Food! It's easy to fall into unhealthy patterns of eating, like buying loads of expensive processed stuff that you eat alone. Try finding people in your flat that you can do an online shop with so you all have a cheaply but healthily stocked fridge and cupboard at the beginning of the week. It saves you a trip to town and makes sure you're speaking to people and working with them on something every week. Cooking with friends is also a great way of having a cheap get-together! Everyone can pay you a pound or two for ingredients and help you cook a big meal. No money spent on expensive booze and the meal's a fun, filling one. MA, Arts and Humanities
If you have any issues, just go out and talk. Ask someone, get help; however bad you think your situation is. Don't suffer in silence.
Try to be organized by making myself a schedule for the coming week. Go to bed early and get up early. Being productive by improving the efficiency rather than merely devoting time. I have found some effective means to pull myself out of feeling down, such as getting some sunshine, sleeping, seeing smiles from particular people. Facing the tough work directly instead of evading it. Study is an important source of my happiness, but it is not all: I also give myself time to do sports, play music, communicate with human and non-human, and see the world. MA Visual Arts & Culture
I try to make sure that I get regular exercise, because that really helps me to unwind and feel better at the end of the day. I try to work relatively regular hours and not work too late at night to ensure that I can sleep properly. When I feel myself getting too stressed, I try listening to music and going for a short walk, or phoning a friend and that helps to make things feel more manageable. PhD Education Studies
Sleep, Exercise, the outdoors and Fun... It is super easy to forget the normal things when you are caught up in the academic/library/Durham bubble! MA Archaeology
Sometimes I find it helps to remember that doing a postgraduate degree is meant to be difficult, and so it's normal to have periods when you feel a bit lost or unsure. Durham Uni has a habit of making it look like all your peers know exactly what they're doing, which can make your struggles feel horribly magnified. But if you talk honestly with each other, you usually realise that everyone has their ups and downs. PhD Theology & Religion
HOW CAN WE SUPPORT EACH OTHER?
Sometimes, I ask myself to care a little more about the people around me, and give a smile to the people I meet every day, even to the strangers. When I have started to do such things, I begin to feel positive to myself and my own life here. MA Visual Arts & Culture
I try to use my voice to make friends and family comfortable to talk openly about mental health and wellbeing. I also try to share advice from my own experiences about how best to cope with the challenging times at uni, and where possible make people aware of the different support that is available. PhD Education Studies
Not being afraid to say that you're not okay. Personally I have found that being open and honest with how you're feeling both to yourself and to others is really helpful and supportive. Talking and expressing how you feel even when it is not that great will both help you and encourage those around you to do the same to you. MA Archaeology
I try and keep an eye out for people that 'drop off the radar' - fellow TAs, the people I used to see in seminars but haven't for a while. I then drop them a message - better to check and discover they're fine and busy than to not check and find out later down the line that they're really struggling! PhD Theology & Religion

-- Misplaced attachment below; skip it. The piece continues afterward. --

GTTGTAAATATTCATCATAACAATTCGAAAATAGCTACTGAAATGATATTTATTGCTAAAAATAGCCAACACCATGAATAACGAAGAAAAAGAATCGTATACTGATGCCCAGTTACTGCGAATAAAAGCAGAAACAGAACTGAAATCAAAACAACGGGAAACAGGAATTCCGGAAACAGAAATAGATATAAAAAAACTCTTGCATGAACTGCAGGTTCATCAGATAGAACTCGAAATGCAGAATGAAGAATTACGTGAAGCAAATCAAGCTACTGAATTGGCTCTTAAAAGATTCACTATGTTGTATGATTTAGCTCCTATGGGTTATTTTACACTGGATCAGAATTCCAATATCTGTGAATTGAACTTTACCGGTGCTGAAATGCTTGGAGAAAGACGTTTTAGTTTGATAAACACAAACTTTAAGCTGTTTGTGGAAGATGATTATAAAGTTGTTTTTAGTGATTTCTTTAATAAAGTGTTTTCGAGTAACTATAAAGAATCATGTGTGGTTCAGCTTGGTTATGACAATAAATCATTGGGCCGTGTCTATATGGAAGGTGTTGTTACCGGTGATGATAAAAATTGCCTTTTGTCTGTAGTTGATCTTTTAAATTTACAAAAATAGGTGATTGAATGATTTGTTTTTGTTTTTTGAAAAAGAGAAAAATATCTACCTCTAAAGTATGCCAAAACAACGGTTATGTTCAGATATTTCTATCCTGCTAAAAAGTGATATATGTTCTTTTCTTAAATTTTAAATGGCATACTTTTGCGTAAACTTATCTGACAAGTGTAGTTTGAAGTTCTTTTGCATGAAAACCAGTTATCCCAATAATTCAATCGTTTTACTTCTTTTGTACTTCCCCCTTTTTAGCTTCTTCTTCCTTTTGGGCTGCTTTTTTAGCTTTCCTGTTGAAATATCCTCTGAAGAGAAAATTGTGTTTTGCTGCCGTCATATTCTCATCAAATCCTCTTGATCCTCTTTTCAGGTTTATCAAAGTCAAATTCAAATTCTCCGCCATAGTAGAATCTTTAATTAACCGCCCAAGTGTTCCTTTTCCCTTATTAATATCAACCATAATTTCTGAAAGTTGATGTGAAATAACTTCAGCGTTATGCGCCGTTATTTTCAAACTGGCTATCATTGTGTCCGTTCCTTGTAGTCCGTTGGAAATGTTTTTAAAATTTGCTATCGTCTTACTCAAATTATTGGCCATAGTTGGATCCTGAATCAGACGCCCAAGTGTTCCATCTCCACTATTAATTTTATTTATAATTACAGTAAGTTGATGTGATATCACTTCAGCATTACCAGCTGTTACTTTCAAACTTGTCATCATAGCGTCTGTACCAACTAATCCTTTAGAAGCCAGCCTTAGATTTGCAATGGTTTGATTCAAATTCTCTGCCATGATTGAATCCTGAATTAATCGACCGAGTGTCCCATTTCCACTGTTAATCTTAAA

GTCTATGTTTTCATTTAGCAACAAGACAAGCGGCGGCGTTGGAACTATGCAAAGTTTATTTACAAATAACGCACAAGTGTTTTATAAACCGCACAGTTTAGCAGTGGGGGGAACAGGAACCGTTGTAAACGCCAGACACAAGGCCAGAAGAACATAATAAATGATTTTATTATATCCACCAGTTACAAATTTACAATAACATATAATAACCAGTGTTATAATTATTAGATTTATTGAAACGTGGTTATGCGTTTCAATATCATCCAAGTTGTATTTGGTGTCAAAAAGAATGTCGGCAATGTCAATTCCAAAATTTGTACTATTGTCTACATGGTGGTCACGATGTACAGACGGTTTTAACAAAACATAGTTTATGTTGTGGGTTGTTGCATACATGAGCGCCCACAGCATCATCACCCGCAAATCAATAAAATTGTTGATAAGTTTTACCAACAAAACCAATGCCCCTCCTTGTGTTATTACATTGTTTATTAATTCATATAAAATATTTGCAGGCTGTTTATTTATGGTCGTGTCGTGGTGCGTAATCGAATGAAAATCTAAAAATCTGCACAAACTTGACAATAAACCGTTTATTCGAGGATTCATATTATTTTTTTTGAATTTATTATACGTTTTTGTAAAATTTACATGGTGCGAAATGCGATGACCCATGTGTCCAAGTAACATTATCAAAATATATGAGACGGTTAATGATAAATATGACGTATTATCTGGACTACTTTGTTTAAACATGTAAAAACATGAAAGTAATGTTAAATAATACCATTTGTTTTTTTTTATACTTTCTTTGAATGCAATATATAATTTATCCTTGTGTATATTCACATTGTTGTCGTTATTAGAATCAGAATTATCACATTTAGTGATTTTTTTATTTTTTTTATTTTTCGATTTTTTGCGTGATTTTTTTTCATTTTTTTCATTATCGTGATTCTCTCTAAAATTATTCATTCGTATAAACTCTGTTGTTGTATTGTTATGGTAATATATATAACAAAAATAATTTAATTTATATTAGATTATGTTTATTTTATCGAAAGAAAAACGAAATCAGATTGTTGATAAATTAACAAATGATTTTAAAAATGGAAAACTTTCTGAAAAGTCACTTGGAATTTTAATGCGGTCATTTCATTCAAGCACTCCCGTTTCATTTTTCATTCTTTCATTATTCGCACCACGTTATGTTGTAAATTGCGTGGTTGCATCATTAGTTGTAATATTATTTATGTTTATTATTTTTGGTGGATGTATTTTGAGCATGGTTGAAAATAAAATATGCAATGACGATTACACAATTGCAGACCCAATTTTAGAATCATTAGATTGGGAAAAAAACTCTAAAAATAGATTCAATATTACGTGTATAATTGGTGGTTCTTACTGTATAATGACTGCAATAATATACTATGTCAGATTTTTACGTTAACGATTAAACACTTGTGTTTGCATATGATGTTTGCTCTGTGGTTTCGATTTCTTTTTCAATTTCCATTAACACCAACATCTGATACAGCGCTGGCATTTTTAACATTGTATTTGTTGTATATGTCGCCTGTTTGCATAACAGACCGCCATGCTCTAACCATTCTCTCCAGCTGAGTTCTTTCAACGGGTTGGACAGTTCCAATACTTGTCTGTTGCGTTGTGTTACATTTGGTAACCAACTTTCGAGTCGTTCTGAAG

SOURCES OF SUPPORT If you are worried about your mental health or wellbeing, you should contact your college’s Student Support officers, and your GP. Both will be able to support you, and to signpost you to further sources of help. For St John’s College, email firstname.lastname@example.org At Ustinov College, email email@example.com The below lists several other sources of support by category. Further advice and extensive resources can be found by visiting https://www.dur.ac.uk/counselling.service/ With thanks to Michael Priestley and Students Against Depression for help collating these signposts.
Internal Organisations Durham Students’ Union Advice and Help Service An independent practical advice and support service for students at Durham University. Tel: 0191 334 1777 Email: firstname.lastname@example.org Durham University Counselling Service Professional counselling and mental health advice services for students at Durham University. Tel: 0191 334 2200 Email: email@example.com
Online Resources Students against Depression A student-led website offering both student experiences, guidance and strategies and clinically based information, advice and self-help resources for students affected by depression and suicidal thinking. Visit: https://www.studentsagainstdepression.org Student Minds Online student advice, information, support resources and signposting for coping with the challenges of student life. Visit: http://www.studentminds.org.uk/resources.html
Support by Phone Nightline A student-led listening service providing confidential emotional peer support for students, available from 21:00 each night during term time. Tel: 0191 334 6328 Samaritans A confidential 24 hour listening service for anyone experiencing emotional distress. Tel: 0191 384 2727 Email: firstname.lastname@example.org Papyrus HOPELine A HOPELine for people under 35 at risk of suicide. Tel: 0800 068 41 41 www.papyrus-uk.org/ SANEline A helpline offering specific and specialist support, guidance and information to anyone affected by mental illness. Tel: 0300 304 7000
Support by Phone or Email Anxiety UK A helpline providing information and support for people experiencing anxiety. Tel: 08444 775 774 Text: 07537 416 905 Email: email@example.com BEAT Eating Disorders Studentline A helpline specifically for students with eating disorders. Tel: 0808 801 0811 Email: firstname.lastname@example.org
Apps MindShift A free app providing information and strategies on anxiety and perfectionism. CalmHarm A free app providing tasks to help resist the urge to self-harm. Headspace A free app providing guided meditation and mindfulness techniques.
Images courtesy of Durham University
This Postgraduate Wellbeing Handbook is a collaborative effort between St John's and Ustinov College. It contains advice, submitted by stude...
Published on Oct 19, 2018
This Postgraduate Wellbeing Handbook is a collaborative effort between St John's and Ustinov College. It contains advice, submitted by stude...